Shipping logs to Logstash with Filebeat

I've been spending some time looking at how to get data into my ELK stack, and one of the least disruptive options is Elastic's own Filebeat log shipper. It's one of the easiest ways to upgrade applications to centralised logging as it doesn't require any code or configuration changes - as long as they're already logging to a file, Filebeat can plug straight in to that ecosystem and push log events across to Logstash. As a bonus, it can send using an SSL transport, so log data can be kept secure.

Unfortunately it's a lot more of a pain to set up than you'd expect, especially if there's a Windows host in the mix. In particular SSL turned out to be a bit of a rabbit hole, and I've decided to leave that for another article as there's so much messing around with silent log files, generating certificates of the right format on Windows, and getting things to work that I think it'd get in the way if it wasn't an article in itself.

In the meantime, though, here's how to get the basics set up:

Installing

Grab Filebeat from https://www.elastic.co/downloads/beats/filebeat and extract it, or install via package manager if you have it in your repositories. (On Windows, extract the files into a directory).

Configure Filebeat

Filebeat is set up using the filebeat.yml file. On Windows this will be in the directory with Filebeat, on Linux it should end up in /etc/filebeat/filebeat.yml. There are a lot of options in this, but to get things up and running you don't need anything too complex. For a simple setup, you'll need:

  • At least one prospector to gather data
  • At least one output (we'll be using Logstash, but you can output directly to ElasticSearch if you don't need Logstash in the mix)

Here's my example configuration file for a Windows application server:

filebeat:  
  prospectors:
    -
      paths:
        - C:/Sandbox/myapp/App_Data/*.txt
      document_type: myapp_log
    -
      paths:
        - C:/Sandbox/myotherapp/App_Data/*.txt
      document_type: myotherapp_log
  registry_file: "C:/ProgramData/filebeat/registry"

output:  
  logstash:
    hosts: ["123.45.67.89:5000"]
    worker: 1

Here I tell Filebeat to look at log files from a couple of development app folders, using paths. I also set document_type for each, which I can use in my Logstash configuration to appropriately choose things like Grok filters for different logs. (So Filebeat can send logs from applications with many different log formats)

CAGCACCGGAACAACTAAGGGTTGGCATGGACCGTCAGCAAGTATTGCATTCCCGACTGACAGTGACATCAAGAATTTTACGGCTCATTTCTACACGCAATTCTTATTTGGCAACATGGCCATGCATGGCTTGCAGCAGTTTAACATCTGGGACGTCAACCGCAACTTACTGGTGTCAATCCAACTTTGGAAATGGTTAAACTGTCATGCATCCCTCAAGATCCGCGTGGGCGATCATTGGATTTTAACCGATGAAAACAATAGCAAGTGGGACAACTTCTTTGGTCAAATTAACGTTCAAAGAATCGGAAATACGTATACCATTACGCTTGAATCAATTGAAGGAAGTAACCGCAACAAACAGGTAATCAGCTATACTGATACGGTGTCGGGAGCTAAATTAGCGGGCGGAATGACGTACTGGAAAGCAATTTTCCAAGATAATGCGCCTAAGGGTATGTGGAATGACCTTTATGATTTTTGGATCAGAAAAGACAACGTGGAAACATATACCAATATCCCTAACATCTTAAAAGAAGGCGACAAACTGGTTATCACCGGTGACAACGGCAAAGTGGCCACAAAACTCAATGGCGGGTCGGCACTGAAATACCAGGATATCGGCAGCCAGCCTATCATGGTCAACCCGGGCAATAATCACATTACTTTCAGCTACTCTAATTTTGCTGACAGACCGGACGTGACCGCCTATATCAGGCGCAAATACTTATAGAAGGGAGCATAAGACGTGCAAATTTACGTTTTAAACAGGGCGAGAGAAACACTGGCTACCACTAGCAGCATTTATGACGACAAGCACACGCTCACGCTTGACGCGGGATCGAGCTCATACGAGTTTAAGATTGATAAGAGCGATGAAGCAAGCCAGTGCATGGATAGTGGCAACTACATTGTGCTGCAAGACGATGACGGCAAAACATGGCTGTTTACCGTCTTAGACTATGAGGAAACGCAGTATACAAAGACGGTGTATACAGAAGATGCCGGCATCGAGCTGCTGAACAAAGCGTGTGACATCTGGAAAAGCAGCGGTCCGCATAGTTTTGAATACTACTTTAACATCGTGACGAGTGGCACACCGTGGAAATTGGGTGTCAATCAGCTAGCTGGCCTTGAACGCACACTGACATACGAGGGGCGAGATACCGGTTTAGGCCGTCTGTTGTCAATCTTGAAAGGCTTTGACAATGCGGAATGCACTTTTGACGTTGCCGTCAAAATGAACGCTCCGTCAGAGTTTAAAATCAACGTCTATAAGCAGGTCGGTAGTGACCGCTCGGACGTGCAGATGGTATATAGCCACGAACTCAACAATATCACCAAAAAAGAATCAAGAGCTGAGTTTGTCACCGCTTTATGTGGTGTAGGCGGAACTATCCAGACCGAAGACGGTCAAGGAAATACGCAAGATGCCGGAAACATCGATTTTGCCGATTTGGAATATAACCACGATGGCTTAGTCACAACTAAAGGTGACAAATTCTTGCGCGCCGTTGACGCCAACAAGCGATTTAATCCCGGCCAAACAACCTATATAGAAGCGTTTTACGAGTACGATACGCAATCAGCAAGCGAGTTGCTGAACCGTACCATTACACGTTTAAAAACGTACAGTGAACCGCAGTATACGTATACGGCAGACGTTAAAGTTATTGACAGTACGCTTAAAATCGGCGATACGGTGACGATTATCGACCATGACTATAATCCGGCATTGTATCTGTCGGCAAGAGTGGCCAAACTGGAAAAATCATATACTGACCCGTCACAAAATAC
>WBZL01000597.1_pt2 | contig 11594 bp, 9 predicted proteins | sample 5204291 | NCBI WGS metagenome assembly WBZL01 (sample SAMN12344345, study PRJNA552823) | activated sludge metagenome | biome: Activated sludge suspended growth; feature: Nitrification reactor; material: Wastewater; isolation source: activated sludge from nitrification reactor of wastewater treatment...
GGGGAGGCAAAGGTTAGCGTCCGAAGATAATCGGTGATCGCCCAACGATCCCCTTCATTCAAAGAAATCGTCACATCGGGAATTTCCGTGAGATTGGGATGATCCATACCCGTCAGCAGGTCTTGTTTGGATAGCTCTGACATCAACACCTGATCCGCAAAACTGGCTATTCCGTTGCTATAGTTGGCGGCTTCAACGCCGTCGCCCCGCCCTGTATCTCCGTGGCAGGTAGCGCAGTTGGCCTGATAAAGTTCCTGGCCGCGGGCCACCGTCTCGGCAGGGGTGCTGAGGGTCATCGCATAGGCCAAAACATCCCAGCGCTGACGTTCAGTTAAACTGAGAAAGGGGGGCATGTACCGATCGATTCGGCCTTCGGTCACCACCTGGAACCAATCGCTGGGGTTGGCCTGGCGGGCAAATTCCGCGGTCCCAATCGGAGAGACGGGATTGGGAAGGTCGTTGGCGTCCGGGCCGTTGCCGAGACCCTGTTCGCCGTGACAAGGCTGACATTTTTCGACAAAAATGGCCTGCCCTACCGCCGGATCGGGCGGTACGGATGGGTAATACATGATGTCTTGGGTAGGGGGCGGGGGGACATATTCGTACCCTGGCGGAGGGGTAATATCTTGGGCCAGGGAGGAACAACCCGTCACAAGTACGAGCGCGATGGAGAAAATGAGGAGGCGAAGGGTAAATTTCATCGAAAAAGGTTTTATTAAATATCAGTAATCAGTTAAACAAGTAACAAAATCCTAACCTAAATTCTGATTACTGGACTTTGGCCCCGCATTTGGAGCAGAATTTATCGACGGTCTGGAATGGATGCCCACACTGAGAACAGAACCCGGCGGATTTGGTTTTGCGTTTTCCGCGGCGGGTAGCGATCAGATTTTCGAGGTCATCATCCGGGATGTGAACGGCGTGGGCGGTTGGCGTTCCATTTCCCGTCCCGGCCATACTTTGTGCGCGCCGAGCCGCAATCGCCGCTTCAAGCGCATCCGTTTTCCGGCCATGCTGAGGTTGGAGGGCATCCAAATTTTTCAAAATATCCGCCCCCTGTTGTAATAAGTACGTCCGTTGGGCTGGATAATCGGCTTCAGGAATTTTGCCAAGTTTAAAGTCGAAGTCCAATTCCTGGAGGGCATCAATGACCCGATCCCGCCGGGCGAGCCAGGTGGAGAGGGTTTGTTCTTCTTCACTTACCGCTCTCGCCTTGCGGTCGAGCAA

I also set a registry file for Filebeat to keep track of what it's sent.

Finally, I set up an output section for Logstash. 123.45.67.89:5000 is the IP (and port) of my server, and because I'm only setting up a simple example I choose to have a single worker thread sending data.

Note there's no TLS section in this configuration - everything will be sent unencrypted. (Filebeat does compress the stream, but anyone who can intercept and decompress it will be able to read it)

Timestamp errors

Now for the first problem I encountered. If you're using the default logstash container, you'll get the following error when you configure beats input:

"Beats input: unhandled exception", :exception=>#<TypeError: The field '@timestamp' must be a (LogStash::Timestamp, not a String (2015-11-19T11:58:10.424Z)>

This is due to the beats plugin shipped with the logstash container not being up to date.

I've created a container with an up-to-date version, available on the Docker hub - or adapt the Dockerfile for your own needs from my Github repository. If you're using my ELK stack tutorial as a basis, change the following lines in your docker-compose.yml file to pull the correct container:

logstash:  
  image: mattkimber/logstash_beats:2.0.0-1

Set up Logstash to filter different document types

To take advantage of the document types I set up in the Filebeat configuration, I need to update the filters section of the logstash.conf file on the logging server, adding conditionals to choose between the different types:

filter {  
        if [type] == "myapp_log" {
                multiline {
                        ...
                }
                grok {
                        ...
                }
                date {
                        ...
                }
        }
        if [type] == "myotherapp_log" {
                multiline {
                        ...
                }
                grok {
                        ...
                }
                date {
                        ...
                }
        }
}

(Obviously, you'll have real configuration values where I put ...)

This allows you to use different multiline, grok and date filters for each of your different log formats, meaning you can share logs from quite disparate sources on the same ELK stack server.

Everything ready: installing the Filebeat service

This will vary depending on platform. My application servers are running Windows, so I run the following from my Filebeat directory in Powershell:

.\install-service-filebeat.ps1

This will install Filebeat as a service on your host. On Linux it's a bit easier as most of the packages install the service for you, so you just need a quick sudo /etc/init.d/filebeat start or system-specific equivalent.

On Windows you can run Filebeat from a console to test your settings, simply by executing filebeat -c /path/to/config. This is useful while you're still debugging your configuration, or if you're only setting things up on a development server.

You should now see events from your application server appearing in your ELK stack - without needing to make any changes to the applications themselves.

Image by Cralize CC-SA 3.0